More fundamentally, Beijing is subverting two basic aspects of Hong Kong civic life that set it apart from the rest of China—its limited degree of self-government based on popular elections and its independent legal system. They haven’t yet turned Hong Kong into “just another Chinese city”, but clearly they are pushing it that way.
One early victim is the Legislative Council also known as Legco. Because half its members were chosen by special interest groups tied to the establishment, it always had a pro-Beijing majority. But until this year popularly-elected pro-democracy members had a blocking third of the votes, giving them some influence over government programs and spending. Now only two remain. Some elected members were ejected earlier by the Carrie Lam administration for refusing to take their oaths of office correctly or other dubious political sins; some were arrested for allegedly illegal roles in protests. Most recently, four pro-democrats were disqualified for involvement in an admittedly discreditable scuffle inside Legco six months ago; fifteen others resigned in protest rather than be powerless bystanders whenever Legco next meets. Beijing already had delayed Legco last September’s scheduled elections until next year—officially due to the coronavirus but really for fear that angry voters send critics into office. Whether the delayed election actually occurs next September, and who will be allowed to run, remains unclear.
According to the Hong Kong Democracy Council, a Washington-based group that supports autonomy, the ruling party “is telling the world that, not only do they control the Chief Executive and her administration, but they are now extending that absolute control over the legislature. There will be zero tolerance for opposition voices.”
The legal system also is being undermined. So-called national security violations—an elastic category—can be tried before judges the government considers politically reliable and not in regular courtrooms. Anyone physically in Hong Kong is subject to arrest under its terms and in some cases can be shipped to the mainland for trial. Suspects can even be arrested for alleged violations committed abroad—such as advocating punitive sanctions against party officials—if they set foot in Hong Kong or on the mainland. Beijing authorities also have the right to overturn regular Hong Kong court decisions they find unacceptable.
Hong Kong legal experts have protested to no avail. “We’re alarmed at the adoption of the new National Security Law,” the local Law Society has stated. It added, “We’re especially concerned that [it] threatens judicial independence in Hong Kong through several provisions.” But Beijing officials dismiss such complaints, calling the changes “reform” essential for safeguarding national security. (Some legal standards do survive; a local judge recently dismissed rioting charges against seven demonstrators because police didn’t produce convincing evidence.)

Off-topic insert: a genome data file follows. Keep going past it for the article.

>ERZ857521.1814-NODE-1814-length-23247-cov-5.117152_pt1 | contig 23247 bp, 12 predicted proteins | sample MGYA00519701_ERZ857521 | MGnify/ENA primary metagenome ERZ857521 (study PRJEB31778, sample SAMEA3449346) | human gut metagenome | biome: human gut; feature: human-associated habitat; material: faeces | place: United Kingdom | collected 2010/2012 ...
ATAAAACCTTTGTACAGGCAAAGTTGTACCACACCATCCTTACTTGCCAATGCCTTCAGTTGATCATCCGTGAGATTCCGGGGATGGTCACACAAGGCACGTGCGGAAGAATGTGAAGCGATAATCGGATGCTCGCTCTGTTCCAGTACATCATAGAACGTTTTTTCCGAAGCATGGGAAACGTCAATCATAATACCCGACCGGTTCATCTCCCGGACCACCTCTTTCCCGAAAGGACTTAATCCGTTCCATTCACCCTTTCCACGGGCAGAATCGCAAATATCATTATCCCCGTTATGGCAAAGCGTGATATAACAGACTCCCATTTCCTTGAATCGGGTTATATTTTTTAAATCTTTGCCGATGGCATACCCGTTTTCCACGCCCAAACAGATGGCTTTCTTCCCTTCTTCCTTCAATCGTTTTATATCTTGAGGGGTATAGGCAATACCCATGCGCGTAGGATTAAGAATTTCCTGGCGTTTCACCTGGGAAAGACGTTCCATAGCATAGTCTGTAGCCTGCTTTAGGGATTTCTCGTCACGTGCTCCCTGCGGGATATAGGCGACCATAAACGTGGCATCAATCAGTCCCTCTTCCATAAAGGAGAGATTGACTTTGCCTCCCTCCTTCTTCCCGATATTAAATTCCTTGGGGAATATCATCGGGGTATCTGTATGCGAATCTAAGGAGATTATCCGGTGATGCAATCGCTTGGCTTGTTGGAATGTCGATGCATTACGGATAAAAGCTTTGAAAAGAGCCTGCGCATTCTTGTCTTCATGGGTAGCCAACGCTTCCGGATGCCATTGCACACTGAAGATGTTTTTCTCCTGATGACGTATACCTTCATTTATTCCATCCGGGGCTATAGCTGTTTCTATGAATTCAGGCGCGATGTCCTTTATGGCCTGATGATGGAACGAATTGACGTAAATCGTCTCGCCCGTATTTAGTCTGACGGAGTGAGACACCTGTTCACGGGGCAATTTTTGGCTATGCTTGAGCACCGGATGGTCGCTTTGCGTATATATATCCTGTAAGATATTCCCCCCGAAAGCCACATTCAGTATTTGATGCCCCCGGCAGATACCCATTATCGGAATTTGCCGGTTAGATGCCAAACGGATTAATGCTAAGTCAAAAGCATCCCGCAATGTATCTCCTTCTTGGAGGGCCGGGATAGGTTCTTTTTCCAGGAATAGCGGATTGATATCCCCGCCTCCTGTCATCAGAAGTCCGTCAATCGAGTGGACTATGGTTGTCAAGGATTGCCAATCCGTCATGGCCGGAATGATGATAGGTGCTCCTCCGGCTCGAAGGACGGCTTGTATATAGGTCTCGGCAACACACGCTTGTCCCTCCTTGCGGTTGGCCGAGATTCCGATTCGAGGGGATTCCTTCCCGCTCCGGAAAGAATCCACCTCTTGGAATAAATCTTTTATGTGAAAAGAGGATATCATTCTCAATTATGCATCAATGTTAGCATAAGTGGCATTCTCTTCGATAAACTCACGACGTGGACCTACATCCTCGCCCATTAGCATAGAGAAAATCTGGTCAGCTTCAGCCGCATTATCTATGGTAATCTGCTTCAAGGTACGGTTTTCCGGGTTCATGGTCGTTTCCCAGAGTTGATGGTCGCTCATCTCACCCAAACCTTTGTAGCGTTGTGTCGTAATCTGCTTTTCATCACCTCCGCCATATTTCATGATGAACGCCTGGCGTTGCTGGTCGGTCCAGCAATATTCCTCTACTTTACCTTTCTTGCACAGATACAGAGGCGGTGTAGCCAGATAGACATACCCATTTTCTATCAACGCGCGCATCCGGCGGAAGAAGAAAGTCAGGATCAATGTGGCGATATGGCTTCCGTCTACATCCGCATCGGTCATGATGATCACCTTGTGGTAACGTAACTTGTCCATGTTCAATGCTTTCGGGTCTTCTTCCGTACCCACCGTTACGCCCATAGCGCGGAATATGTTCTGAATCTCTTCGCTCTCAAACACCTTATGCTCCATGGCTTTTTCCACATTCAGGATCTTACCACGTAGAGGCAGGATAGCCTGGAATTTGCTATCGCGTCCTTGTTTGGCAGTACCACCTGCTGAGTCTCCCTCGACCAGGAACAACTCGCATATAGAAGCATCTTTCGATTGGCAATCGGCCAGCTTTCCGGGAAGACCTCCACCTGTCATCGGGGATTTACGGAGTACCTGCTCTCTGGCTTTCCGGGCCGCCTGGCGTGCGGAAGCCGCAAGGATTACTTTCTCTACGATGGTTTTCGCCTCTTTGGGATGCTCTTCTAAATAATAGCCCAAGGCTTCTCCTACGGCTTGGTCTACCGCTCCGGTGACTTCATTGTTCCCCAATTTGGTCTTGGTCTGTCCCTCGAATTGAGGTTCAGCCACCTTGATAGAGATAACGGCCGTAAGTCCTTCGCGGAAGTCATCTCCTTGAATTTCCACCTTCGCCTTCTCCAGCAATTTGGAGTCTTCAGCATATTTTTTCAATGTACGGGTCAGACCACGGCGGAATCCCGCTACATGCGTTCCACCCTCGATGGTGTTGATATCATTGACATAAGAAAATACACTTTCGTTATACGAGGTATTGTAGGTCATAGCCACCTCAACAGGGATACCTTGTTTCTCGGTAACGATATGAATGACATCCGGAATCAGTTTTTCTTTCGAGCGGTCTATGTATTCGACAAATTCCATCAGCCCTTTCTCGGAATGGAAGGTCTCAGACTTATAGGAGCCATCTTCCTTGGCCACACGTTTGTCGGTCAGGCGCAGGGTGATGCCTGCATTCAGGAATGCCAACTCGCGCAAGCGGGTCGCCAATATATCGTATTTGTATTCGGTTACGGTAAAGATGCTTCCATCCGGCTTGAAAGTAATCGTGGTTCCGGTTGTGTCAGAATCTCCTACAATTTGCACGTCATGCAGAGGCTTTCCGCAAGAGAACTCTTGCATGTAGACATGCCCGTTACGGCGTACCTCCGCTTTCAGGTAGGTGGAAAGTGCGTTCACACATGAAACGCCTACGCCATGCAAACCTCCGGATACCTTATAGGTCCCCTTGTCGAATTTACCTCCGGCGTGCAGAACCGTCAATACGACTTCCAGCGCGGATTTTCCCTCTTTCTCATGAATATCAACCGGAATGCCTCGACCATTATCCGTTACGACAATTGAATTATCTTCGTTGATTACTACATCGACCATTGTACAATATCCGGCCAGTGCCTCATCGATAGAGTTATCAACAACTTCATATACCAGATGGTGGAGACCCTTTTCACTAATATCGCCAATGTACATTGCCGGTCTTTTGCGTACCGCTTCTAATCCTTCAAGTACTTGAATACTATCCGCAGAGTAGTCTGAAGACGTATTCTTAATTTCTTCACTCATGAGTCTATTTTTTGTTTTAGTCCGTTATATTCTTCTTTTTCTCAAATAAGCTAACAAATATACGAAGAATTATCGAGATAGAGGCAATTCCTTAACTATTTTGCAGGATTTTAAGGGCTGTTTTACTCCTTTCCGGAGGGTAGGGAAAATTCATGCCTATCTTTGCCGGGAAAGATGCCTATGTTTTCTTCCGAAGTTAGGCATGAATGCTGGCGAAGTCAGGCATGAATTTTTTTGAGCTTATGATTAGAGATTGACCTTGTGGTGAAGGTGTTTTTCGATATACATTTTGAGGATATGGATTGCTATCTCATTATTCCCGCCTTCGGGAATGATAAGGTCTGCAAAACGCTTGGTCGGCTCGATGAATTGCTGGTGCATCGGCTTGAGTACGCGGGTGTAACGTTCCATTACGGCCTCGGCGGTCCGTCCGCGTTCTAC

Other changes are coming. Because so many protesters were students, Communist officials are introducing “patriotic” education into the school system from top to bottom. The goal is to make young people “love the motherland” and revere the Communist Party, and not take to the streets. Teachers can be fired for discussing Hong Kong separatism, or even for treating past protests too favorably. Two academics from Beijing have been given top posts at the University of Hong Kong, its oldest and most prestigious (perhaps because academic freedom remains a sensitive issue, the website of one was scrubbed of the fact that he’s a longtime party member).
There are also worries about press freedom, which has long set Hong Kong apart from the rest of China. For example, police recently arrested a television journalist for investigating reports that officers had aided thugs who beat protesters in a subway station last July. Authorities have also denied visas to some foreign journalists whose work they deem unacceptable. Owners of some Chinese-language media outlets have reined in their staff, while one Hong Kong journalist who refused—Jimmy Lai, owner of the popular Apple Daily newspaper—was charged with breaking the new security law. The host of an internet radio channel who raised money so some protestors could study in Taiwan, and his wife, were arrested for alleged security violations and money-laundering. The government is “exhausting every possible way” to make work difficult for reporters, complains Chris Yeung, chairman of the Hong Kong Journalists Association.
For Beijing, there have been costs. The United States canceled some trade benefits that let Hong Kong remain free of limits on mainland commerce which China also found useful. The crackdown is fueling a tougher attitude toward Chinese actions in Washington and elsewhere. The foreign ministers of Australia, New Zealand, Canada, the UK and the United States jointly accused China of “a clear breach of its international obligations” under the 1997 handover agreement. The European Union did the same. This may lead to a more unified international effort to restrain some Chinese policies once Joe Biden becomes president.